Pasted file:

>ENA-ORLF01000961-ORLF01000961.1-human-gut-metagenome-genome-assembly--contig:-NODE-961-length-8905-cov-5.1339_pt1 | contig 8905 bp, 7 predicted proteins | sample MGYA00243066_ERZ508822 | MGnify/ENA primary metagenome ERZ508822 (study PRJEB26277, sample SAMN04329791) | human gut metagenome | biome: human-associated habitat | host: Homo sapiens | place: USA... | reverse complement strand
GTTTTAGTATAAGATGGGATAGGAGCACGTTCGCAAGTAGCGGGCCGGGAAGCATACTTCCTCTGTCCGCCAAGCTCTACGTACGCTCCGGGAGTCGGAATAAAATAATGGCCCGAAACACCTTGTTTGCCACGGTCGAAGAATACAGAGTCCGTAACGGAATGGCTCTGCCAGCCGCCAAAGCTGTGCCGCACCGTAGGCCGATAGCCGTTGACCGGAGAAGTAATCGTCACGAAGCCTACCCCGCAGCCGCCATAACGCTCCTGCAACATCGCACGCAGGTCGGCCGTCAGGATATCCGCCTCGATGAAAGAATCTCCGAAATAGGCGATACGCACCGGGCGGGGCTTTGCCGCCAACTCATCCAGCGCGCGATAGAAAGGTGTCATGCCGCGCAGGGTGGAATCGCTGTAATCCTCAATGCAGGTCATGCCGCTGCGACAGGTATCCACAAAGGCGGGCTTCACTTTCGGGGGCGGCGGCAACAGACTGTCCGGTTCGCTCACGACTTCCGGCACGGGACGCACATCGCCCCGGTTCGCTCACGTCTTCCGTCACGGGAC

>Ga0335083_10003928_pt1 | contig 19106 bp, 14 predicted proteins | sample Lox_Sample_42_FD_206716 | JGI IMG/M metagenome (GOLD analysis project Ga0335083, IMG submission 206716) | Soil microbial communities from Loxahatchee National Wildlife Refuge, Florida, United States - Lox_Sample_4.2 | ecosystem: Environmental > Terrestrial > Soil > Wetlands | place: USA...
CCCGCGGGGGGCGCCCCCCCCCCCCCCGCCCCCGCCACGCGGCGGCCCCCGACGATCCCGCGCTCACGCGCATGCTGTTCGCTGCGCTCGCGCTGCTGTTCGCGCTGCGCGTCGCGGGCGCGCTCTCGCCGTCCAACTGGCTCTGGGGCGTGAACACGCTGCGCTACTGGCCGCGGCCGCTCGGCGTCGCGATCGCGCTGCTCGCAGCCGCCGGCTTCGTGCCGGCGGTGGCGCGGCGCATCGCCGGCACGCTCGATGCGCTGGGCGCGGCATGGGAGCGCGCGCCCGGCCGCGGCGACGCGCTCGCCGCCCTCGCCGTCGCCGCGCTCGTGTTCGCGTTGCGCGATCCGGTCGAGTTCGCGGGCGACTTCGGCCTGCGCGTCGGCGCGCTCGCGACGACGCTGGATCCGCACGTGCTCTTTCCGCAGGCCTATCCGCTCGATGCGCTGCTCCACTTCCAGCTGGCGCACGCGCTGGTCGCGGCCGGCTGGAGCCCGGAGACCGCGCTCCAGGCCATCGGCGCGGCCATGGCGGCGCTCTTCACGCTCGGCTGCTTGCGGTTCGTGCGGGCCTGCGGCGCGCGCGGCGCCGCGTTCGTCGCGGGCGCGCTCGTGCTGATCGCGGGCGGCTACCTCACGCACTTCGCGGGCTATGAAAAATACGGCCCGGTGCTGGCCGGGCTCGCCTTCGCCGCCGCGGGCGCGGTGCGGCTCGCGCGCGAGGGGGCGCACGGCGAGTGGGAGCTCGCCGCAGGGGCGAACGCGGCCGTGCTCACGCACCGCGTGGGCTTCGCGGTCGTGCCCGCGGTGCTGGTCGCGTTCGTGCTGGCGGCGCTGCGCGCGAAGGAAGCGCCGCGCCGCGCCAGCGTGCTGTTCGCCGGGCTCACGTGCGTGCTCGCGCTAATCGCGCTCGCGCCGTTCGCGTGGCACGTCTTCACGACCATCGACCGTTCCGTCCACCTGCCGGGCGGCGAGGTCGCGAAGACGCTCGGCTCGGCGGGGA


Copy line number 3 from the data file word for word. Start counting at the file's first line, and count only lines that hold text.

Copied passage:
>Ga0335083_10003928_pt1 | contig 19106 bp, 14 predicted proteins | sample Lox_Sample_42_FD_206716 | JGI IMG/M metagenome (GOLD analysis project Ga0335083, IMG submission 206716) | Soil microbial communities from Loxahatchee National Wildlife Refuge, Florida, United States - Lox_Sample_4.2 | ecosystem: Environmental > Terrestrial > Soil > Wetlands | place: USA...